Monday, November 17, 2014

Bucks County Marathon: Sure, lets race a marathon today!

As loyal followers of this blog may know, my race at Stone Cat did not go anywhere near as planned. Thankfully, lots of running and hiking on trails in Maine (particularly on Pleasant Mountain) did a lot to heal. Not to mention that during that span, my legs felt really good.

So it was not out of the question that when I returned to Philadelphia on Friday that I would see if there was a race to do. Oddly enough, this past weekend was light on racing. However, I did notice that up in Washington Crossing, the Bucks County Marathon was taking place on Sunday. I filed that away. Saturday morning, I woke up and did nice quiet 10 miles along the river. Still, I thought about the marathon on Sunday. Normally, a marathon after such a long easy day would be out.

After discussing it with the spouse, I decided I'd figure it out Sunday morning. The 9am start with less than an hour drive, made it easy to sleep in and make the call when I wake up.

I didn't have a great sleep on Saturday due to some tooth discomfort. So I had no problem waking up on Sunday. After mulling it a bit, I decided around 7:15 to go run up in Washington Crossing. (Left at 7:30) At this point, I was more towards the decision to run the marathon. Part of what was holding me back was the race day fee of 125 bucks. I don't normally make snap judgments with high cost like this. My take was if on the way up, I don't want to race, I can run along the towpath on the NJ side. If anything, it would break up some monotony of running the same places near home.

Drive up along I-95 felt good. As I pulled into the parking lot close to 8:15, I was going all in. I was running the marathon. I walk the 1/3 mile to the registration area with my gear bag and register. I hand over my check and get my number. I was not the only person who decided to race a marathon that morning as around 11-12 people signed up race day! Managed to get a small size long sleeve tech-shirt too!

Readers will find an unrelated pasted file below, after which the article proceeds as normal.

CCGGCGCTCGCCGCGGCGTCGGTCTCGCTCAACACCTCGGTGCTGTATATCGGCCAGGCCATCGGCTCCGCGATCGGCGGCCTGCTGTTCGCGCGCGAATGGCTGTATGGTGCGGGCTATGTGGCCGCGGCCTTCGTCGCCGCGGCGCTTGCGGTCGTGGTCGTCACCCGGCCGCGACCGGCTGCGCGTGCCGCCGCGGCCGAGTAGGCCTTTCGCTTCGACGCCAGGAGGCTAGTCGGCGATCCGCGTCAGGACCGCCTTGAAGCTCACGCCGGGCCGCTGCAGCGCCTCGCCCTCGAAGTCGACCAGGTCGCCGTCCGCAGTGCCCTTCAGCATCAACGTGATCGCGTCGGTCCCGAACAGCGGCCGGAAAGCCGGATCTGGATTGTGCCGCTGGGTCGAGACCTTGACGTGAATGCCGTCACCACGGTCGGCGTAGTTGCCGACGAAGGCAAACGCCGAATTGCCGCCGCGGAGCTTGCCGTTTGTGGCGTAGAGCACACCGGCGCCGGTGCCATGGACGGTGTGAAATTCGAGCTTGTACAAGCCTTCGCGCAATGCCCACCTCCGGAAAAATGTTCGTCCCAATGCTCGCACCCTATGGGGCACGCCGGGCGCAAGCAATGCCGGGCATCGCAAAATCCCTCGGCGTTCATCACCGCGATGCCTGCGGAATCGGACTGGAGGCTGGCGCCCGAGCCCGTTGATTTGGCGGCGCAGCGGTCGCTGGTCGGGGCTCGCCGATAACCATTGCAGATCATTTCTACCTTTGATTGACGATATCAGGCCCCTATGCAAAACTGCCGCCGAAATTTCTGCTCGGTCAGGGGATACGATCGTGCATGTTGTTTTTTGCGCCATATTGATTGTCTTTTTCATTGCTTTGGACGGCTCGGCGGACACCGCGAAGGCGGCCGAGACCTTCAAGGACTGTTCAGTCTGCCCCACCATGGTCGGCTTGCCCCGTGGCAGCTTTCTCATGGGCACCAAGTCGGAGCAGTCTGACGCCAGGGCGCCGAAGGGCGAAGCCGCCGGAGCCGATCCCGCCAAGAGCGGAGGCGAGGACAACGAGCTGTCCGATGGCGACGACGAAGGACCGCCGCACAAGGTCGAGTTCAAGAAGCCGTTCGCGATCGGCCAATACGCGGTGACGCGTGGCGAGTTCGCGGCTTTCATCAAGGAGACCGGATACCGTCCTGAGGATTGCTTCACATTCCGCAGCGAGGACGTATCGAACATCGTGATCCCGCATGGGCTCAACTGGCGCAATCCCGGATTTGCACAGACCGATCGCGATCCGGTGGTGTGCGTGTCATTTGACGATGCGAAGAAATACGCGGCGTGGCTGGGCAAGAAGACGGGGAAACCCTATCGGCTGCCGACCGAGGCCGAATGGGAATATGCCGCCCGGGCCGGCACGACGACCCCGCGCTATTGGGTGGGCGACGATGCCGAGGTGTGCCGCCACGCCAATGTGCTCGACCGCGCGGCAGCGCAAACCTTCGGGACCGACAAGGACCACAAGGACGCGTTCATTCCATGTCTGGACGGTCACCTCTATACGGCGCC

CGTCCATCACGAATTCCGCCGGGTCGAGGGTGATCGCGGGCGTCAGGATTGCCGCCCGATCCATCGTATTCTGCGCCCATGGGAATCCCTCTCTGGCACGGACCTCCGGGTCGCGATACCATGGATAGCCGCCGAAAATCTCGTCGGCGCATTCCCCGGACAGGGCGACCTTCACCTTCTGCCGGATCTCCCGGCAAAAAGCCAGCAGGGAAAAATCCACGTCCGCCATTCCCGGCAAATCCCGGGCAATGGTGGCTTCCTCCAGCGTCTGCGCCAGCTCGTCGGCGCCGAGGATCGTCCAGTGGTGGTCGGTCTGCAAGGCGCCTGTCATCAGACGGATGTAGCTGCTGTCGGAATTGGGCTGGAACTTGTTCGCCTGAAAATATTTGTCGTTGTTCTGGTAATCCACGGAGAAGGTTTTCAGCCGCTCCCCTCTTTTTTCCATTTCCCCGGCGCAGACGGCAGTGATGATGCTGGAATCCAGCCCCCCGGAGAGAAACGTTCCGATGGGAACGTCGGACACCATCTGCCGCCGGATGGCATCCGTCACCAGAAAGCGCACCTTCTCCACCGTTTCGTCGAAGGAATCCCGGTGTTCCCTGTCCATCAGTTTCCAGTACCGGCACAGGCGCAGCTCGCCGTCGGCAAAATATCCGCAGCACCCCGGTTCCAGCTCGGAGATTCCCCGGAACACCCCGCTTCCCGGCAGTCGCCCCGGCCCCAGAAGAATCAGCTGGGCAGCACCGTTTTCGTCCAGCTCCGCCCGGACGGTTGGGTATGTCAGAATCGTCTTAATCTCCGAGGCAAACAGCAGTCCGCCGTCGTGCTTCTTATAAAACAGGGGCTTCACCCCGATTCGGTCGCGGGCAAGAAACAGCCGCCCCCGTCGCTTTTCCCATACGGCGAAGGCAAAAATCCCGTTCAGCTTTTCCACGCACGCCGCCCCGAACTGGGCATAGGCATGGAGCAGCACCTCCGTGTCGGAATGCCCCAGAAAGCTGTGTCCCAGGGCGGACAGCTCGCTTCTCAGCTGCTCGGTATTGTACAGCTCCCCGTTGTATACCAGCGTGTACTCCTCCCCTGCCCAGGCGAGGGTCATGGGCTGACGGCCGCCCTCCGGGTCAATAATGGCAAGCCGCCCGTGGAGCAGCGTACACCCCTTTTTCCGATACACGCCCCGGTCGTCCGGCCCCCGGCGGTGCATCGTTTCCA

At this point, I find a good spot for my bag near the start/finish and spot Pat McCloskey, the RD. I chat him up a bit and ask who was the guy looking to go fastest. He tells me Brandon Carter, last year's number two was hoping to run 2:37. This was the same time, I jotted down on my entry form for prediction considering the 50 miler a mere week earlier. At this time, I also find out Pat does comps if you ask and provide information to justify it. Did not know this. Once we go off for our respective duties, I hit the line-free port-a-potties. It was great! I should mention that if you are looking for a nice size marathon of 500 people max, this is a great event as the number of potties can handle much more in terms of number, especially with public restrooms nearby!

Anyways, I shake a bit of rust off my legs and line up in the first wave. Before I know it, Pat is giving us the go and we are off. Immediately, I settle in alongside Brandon. Let me say he has a fantastic beard but he was also a Redskins fan wearing an Eagles jersey. We seemed to separate ourselves relatively quickly on the initial paved section before hitting the towpath. The towpath was mainly packed dirt or fine gravel throughout. In all, we might have had 3-4 miles of pavement the whole race. Our first aid station was around mile 2. Brandon grabbed something and dropped back for a moment. I skipped this station. In a bit, Brandon reconnected. A few more miles down the road, same thing happened with my flying by the aid station and Brandon dropped off when he took aid. This time however, he did not come back. Knowing his talent, I moved as steady as I could. I was not really checking my mile splits. Every few miles, I would look. But with the day cool and feeling good, I ran comfortably. My mile times showed I was going under 6 minute pace. With the course out and back, I figured I would likely positive split so go out in whatever and hope to come back in 6 minute pace. I would hope that could be enough. Not until the turnaround, would I know if that was a possible strategy to implement.

In regards to the course, the setting was so beautiful and quiet. All I would see or hear really is the lead cyclist a bit ahead of me and the smattering of spectators.